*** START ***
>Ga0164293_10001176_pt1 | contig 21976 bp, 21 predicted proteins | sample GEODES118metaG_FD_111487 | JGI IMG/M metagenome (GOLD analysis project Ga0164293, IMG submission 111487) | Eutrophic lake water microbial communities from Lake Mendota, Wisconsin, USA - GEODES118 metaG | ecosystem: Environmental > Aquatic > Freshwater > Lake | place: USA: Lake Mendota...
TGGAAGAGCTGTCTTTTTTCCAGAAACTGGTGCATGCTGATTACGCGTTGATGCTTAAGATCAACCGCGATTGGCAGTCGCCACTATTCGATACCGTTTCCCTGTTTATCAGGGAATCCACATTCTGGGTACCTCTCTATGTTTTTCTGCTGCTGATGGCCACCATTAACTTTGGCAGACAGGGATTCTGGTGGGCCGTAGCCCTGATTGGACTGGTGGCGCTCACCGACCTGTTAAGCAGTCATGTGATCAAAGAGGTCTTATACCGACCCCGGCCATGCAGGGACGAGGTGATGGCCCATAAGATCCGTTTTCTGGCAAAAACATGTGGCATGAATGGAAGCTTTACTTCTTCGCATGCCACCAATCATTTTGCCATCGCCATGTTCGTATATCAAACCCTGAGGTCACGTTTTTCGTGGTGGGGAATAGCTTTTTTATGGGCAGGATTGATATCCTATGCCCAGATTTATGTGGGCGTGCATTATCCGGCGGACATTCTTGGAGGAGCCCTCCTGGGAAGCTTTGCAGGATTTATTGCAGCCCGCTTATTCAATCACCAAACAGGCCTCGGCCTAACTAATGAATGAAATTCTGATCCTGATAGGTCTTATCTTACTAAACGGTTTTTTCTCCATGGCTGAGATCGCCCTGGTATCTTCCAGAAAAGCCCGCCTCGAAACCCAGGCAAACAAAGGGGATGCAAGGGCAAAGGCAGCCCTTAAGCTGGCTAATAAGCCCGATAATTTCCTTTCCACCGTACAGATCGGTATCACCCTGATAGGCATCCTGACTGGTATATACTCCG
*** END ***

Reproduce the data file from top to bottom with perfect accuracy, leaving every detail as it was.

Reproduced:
>Ga0164293_10001176_pt1 | contig 21976 bp, 21 predicted proteins | sample GEODES118metaG_FD_111487 | JGI IMG/M metagenome (GOLD analysis project Ga0164293, IMG submission 111487) | Eutrophic lake water microbial communities from Lake Mendota, Wisconsin, USA - GEODES118 metaG | ecosystem: Environmental > Aquatic > Freshwater > Lake | place: USA: Lake Mendota...
TGGAAGAGCTGTCTTTTTTCCAGAAACTGGTGCATGCTGATTACGCGTTGATGCTTAAGATCAACCGCGATTGGCAGTCGCCACTATTCGATACCGTTTCCCTGTTTATCAGGGAATCCACATTCTGGGTACCTCTCTATGTTTTTCTGCTGCTGATGGCCACCATTAACTTTGGCAGACAGGGATTCTGGTGGGCCGTAGCCCTGATTGGACTGGTGGCGCTCACCGACCTGTTAAGCAGTCATGTGATCAAAGAGGTCTTATACCGACCCCGGCCATGCAGGGACGAGGTGATGGCCCATAAGATCCGTTTTCTGGCAAAAACATGTGGCATGAATGGAAGCTTTACTTCTTCGCATGCCACCAATCATTTTGCCATCGCCATGTTCGTATATCAAACCCTGAGGTCACGTTTTTCGTGGTGGGGAATAGCTTTTTTATGGGCAGGATTGATATCCTATGCCCAGATTTATGTGGGCGTGCATTATCCGGCGGACATTCTTGGAGGAGCCCTCCTGGGAAGCTTTGCAGGATTTATTGCAGCCCGCTTATTCAATCACCAAACAGGCCTCGGCCTAACTAATGAATGAAATTCTGATCCTGATAGGTCTTATCTTACTAAACGGTTTTTTCTCCATGGCTGAGATCGCCCTGGTATCTTCCAGAAAAGCCCGCCTCGAAACCCAGGCAAACAAAGGGGATGCAAGGGCAAAGGCAGCCCTTAAGCTGGCTAATAAGCCCGATAATTTCCTTTCCACCGTACAGATCGGTATCACCCTGATAGGCATCCTGACTGGTATATACTCCG